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My Brush Called Fire: Wo Schiffman on Encaustic Painting and the Cosmos

Pod, Encaustic on Wood, 2018. All images courtesy of the artist.

Encaustic Entanglements: Wo Schiffman Solo Exhibition

Atlantic Gallery, 548 West 28th Street (NYC)

May 14 - June 1, 2019

By COLTER RULAND, May 2019

Eventually, perhaps sooner than we would like to think, humankind will no longer exist. The planet will surely still be here, other species will continue to roam, and others will likely form. These words will eventually also hold no meaning just as they held no meaning before they were made. The world goes on, and it goes on slowly. Artist Wo Schiffman, with her encaustic paintings that reference both deep space and the microscopic alike, hopes to remind us of the vast extent of the universe and our small yet precious place within it. 

Drop, Encaustic on Wood, 2019

Encaustic painting is a technique that dates back millennia, involving the heating of beeswax and the introduction of tree resin and pigments. Some of our earliest examples include the portraits of mummified dead and religious icons. For Schiffman, it is the one medium in which she can engage with the creation of a work on a dynamic and intimate level. There is no opening a tube of paint or using a readied pallet. She must start from scratch. She procures beeswax from a local beekeeper; she uses tree resin and range of pigments from ground minerals to plants; she dehydrates indigo and reconstitutes it in the beeswax. She applies all these materials to handmade paper, rock, or wood, and takes them through a range of temperatures in order to congeal, separate, create edges and boundaries and filmy shapes that are otherwise impossible to achieve. Sometimes her butane torch reaches temperatures of over 600 or 800 degrees Fahrenheit. “Sometimes,” she says, “I feel like my brush is actually fire.”  

Virus, Encaustic on wood, 2019

“The process of using fire is mimicking a lot of the basic processes in the universe,” says Schiffman, for that process is as important to her goal of centering human experience within the cosmic realm as the finished work itself. “There’s an interesting connection between this tiny little thing that’s going on in my studio and what happens on a much bigger scale, or in some cases a smaller scale, that creates the very images I find entrancing.”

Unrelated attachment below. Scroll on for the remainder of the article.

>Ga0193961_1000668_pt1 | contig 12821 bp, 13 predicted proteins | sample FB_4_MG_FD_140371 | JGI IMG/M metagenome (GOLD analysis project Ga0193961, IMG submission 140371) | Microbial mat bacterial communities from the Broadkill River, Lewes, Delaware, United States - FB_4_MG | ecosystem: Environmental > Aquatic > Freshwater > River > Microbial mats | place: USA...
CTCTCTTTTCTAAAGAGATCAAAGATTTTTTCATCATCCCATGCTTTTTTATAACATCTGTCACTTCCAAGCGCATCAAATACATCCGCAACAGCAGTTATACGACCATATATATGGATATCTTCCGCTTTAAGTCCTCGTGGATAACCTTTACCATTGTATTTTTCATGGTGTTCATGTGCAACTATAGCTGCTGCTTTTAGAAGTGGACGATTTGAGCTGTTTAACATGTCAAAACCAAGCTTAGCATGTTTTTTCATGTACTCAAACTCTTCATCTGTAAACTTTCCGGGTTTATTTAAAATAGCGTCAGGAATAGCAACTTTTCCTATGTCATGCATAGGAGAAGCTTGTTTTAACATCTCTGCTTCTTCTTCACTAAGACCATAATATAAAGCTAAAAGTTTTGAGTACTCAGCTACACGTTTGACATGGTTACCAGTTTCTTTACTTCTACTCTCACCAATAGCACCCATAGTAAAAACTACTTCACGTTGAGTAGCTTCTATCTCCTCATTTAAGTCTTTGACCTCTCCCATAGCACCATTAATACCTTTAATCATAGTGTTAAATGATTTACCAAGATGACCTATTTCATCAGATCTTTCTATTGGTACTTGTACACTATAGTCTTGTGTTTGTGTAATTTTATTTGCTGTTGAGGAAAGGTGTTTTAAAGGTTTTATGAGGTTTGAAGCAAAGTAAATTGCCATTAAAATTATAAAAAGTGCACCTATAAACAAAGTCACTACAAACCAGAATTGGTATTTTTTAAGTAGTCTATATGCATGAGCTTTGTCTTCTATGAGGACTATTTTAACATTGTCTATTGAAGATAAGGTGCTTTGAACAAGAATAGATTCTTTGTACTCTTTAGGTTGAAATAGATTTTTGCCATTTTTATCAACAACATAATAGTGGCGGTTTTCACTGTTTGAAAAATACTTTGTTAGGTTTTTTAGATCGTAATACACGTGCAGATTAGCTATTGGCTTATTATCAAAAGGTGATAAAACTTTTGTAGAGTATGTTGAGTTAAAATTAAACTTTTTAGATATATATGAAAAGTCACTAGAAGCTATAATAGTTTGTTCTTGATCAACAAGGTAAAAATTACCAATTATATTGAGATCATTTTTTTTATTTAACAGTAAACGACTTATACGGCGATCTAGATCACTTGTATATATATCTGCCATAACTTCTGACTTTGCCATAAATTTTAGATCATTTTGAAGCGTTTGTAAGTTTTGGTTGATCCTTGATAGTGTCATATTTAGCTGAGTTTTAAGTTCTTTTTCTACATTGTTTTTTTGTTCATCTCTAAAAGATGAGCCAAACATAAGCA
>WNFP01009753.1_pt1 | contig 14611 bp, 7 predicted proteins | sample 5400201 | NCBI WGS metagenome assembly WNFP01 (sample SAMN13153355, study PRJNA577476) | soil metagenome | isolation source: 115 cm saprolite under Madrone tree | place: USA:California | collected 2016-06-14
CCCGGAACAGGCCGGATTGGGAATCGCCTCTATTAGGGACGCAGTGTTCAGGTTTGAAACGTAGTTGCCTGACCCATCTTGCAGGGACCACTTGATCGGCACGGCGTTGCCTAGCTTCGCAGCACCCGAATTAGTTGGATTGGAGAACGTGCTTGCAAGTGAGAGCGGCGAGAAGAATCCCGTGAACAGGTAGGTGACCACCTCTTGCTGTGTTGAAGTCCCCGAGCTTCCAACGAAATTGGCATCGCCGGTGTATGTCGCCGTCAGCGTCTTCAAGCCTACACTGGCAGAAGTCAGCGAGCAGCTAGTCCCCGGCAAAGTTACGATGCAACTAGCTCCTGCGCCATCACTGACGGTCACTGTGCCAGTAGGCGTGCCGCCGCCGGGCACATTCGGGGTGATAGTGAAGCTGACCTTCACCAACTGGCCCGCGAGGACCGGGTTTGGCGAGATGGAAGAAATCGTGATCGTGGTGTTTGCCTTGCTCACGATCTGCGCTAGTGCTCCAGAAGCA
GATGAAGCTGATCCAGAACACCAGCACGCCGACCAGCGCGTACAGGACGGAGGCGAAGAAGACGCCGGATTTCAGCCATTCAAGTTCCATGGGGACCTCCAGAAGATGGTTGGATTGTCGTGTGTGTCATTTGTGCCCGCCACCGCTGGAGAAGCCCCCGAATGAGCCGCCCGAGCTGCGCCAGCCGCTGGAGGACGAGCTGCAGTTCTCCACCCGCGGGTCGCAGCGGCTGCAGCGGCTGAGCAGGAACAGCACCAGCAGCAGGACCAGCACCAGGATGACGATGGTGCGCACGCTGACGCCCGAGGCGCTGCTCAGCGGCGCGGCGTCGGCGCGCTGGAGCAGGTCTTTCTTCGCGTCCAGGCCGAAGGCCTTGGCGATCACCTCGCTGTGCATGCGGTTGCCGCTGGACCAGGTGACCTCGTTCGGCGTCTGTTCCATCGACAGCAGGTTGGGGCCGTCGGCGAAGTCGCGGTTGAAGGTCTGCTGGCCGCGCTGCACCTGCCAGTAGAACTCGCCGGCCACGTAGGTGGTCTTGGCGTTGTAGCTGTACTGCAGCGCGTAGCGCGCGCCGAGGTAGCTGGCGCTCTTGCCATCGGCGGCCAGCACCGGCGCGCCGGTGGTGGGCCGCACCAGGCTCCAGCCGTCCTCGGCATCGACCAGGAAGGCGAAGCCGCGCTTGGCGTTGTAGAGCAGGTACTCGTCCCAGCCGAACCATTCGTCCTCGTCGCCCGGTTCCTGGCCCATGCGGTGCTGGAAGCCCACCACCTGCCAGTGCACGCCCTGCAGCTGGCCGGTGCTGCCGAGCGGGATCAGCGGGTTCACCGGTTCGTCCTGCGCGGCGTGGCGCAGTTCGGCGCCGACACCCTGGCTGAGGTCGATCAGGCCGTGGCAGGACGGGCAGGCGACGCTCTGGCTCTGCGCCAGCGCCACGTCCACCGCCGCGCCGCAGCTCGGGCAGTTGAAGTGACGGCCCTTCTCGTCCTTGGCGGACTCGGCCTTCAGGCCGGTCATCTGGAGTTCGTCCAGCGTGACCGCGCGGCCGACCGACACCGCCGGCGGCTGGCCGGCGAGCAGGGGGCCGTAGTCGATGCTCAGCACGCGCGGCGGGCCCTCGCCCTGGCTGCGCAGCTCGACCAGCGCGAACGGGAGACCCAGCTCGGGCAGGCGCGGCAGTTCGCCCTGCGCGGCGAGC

These images stem from Schiffman’s personal fascination for deep space photography. She grew up in what she describes as a “noisy family of artists, professors, and research scientists.” Her mother and father both worked for NASA. When she speaks of her childhood, one imagines a whiplash of activity. They lived and moved from various homes in the Netherlands, South America, and the United States. Multiple languages were regularly spoken. “My mother,” says Schiffman, “never realized how much of an impact it is for a young child to not know what the right word for something is. I felt for a long time that the easiest way for me to communicate was to draw.” Finding that “right word” is the very nucleus of Schiffman’s work, which, since its beginnings, has been reaching further and further outward looking for a kind of language of reactions.  

Core, Encaustic on Wood, 2019

Schiffman left home at the age of seventeen and moved to Denmark, where she lived in a community of “artists, rebels, and avowed revolutionaries.” This commune would later become what is now Christiana, a place that once attempted to secede and form its own country. The five years she spent there were a fundamental part of her artistic education. She learned techniques that were orally transmitted from the artists who lived and worked there, and she learned by extensive experimentation. “Questions and questioning,” she says, “became an integral part of how I paint.” 

When she returned to the United States, she immediately began to miss that kind of community, so she took classes at the Cleveland Institute of Art and formed her own co-op, which lasted for another five years. She eventually received a B.A. in Philosophy, yet another manifestation of her personal quest to question everything. “I was always struggling between how I felt about and how I saw the world, but also between feeling very confused about the meaning of life and what we are doing here.” In California, she got involved in textile arts in the graduate program at San Francisco State University. She then went on to Japan to study indigo dying, papermaking, and shibori, an ancient fabric dyeing practice. In 2002, she founded her own design studio in Palo Alto. Over the next decade she created a contemporary art gallery, was involved in a school teaching art classes and workshops, and was awarded ten patents for textile design. Throughout this prolific time she was also painting, but it was on the side. In 2012, she sold the design studio and put most of this administrative and academic work aside, focusing on painting full time. “I decided,” she says, “to go completely back and immerse myself in encaustics.”